Earlier this year, DC Comics released a 100 page story by Marv Wolfman titled Man and Superman. It was fun, vibrant and full of life. Man and Superman was the kind of Superman story that largely gets overlooked in the overall need for dark and gritty storytelling. In my mind it was one of the best Superman retellings since Grant Morrison’s All Star Superman. Batman stories tend to be the best selling in the comic book marketplace, but Superman’s story is one of those universal ideas that should still have appeal. One of the strongest beings in the universe also just happens to be a small town kid who grew up in the middle of America’s heartland. The concept of “Truth, Justice and the American Way!” entrenches Clark Kent deep within American pop culture, and his role shouldn’t be ignored.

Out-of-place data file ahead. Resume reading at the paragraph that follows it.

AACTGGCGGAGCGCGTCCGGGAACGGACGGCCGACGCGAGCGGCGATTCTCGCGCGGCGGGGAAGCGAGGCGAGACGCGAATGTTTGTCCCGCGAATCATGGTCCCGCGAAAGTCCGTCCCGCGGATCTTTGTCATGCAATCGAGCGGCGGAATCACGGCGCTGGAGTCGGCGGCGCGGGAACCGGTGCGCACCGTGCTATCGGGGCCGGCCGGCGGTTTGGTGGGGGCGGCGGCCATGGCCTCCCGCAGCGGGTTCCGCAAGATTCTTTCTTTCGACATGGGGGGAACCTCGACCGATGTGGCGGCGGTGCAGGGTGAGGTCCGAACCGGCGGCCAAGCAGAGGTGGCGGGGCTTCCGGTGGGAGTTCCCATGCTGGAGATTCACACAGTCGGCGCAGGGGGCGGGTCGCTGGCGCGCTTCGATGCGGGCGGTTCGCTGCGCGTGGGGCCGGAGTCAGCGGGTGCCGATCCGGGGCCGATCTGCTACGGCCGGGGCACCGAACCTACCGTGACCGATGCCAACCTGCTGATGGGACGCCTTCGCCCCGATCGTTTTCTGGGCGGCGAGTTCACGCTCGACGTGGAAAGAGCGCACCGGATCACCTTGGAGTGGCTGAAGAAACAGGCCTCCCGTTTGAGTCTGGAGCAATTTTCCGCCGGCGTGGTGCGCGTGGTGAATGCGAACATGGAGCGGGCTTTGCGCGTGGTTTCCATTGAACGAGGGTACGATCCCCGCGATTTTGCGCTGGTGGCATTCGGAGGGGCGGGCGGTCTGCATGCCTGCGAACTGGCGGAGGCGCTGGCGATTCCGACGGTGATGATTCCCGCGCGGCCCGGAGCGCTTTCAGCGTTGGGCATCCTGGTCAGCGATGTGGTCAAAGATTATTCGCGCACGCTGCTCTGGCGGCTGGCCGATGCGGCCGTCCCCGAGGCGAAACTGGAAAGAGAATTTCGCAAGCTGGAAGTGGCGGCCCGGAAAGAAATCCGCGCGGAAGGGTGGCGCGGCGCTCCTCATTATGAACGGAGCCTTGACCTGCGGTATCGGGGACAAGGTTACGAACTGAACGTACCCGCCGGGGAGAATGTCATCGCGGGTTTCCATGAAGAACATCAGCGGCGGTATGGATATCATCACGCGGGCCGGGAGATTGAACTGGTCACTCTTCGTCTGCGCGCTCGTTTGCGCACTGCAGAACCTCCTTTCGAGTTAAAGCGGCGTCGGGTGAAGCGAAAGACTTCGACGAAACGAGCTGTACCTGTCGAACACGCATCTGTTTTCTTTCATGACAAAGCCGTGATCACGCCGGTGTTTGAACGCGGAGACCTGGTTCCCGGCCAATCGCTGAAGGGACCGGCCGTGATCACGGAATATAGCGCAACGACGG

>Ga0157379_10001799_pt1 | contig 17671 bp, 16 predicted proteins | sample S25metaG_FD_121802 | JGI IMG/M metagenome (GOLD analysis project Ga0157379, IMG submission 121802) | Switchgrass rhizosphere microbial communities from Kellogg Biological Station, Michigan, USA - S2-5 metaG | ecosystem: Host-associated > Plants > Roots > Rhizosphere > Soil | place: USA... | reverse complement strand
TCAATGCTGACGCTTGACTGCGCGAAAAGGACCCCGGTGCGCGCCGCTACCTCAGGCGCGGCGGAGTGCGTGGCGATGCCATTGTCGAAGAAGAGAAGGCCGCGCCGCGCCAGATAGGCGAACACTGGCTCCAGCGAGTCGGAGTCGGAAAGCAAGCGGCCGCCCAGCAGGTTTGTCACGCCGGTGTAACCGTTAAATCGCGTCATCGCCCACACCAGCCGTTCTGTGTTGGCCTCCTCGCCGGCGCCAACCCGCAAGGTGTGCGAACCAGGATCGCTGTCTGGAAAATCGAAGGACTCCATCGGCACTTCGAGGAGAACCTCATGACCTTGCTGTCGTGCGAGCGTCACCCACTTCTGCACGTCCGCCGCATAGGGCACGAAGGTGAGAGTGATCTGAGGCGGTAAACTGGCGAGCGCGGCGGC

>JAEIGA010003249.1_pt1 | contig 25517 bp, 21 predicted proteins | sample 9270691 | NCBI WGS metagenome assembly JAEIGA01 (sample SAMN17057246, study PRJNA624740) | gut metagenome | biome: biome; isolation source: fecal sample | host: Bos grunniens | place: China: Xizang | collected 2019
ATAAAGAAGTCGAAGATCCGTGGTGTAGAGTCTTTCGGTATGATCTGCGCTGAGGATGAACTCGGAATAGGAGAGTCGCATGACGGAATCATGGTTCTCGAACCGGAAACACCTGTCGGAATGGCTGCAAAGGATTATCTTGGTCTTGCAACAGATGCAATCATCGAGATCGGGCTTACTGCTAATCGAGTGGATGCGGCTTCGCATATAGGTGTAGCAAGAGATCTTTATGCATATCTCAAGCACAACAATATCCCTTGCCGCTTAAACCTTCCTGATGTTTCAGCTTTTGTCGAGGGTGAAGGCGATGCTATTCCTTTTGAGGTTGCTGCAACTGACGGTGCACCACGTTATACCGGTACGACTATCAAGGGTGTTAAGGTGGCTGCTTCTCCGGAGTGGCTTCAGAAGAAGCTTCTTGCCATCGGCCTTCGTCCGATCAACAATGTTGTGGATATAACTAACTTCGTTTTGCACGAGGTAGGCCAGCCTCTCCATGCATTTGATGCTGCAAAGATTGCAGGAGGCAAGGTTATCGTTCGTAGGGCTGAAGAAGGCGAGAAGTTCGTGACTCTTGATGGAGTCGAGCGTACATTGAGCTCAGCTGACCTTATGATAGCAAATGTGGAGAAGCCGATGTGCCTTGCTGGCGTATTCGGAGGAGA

I suppose that is why when DC Comics was finally going to be releasing Superman: Year One by Frank Miller, people immediately had a terse reaction. Miller is well known, for better or worse, for his “dark and gritty” form of storytelling. Miller has had a bit of a deep conservative underpinning in his work, going as far back as his run with Daredevil. While stories like The Dark Knight Returns and Sin City have become touchstones within the comic book industry, Miller has also drawn ire with his unapologetic anti-Islam propaganda piece Holy Terror (2011).
So when I say that my new book, HOLY TERROR, is propaganda, I mean so in all the ways that the virtuous works of Thomas Paine practiced it, through to the ways that the current, shameless MSNBC practice it. I employ propaganda in HOLY TERROR as such. Without apology.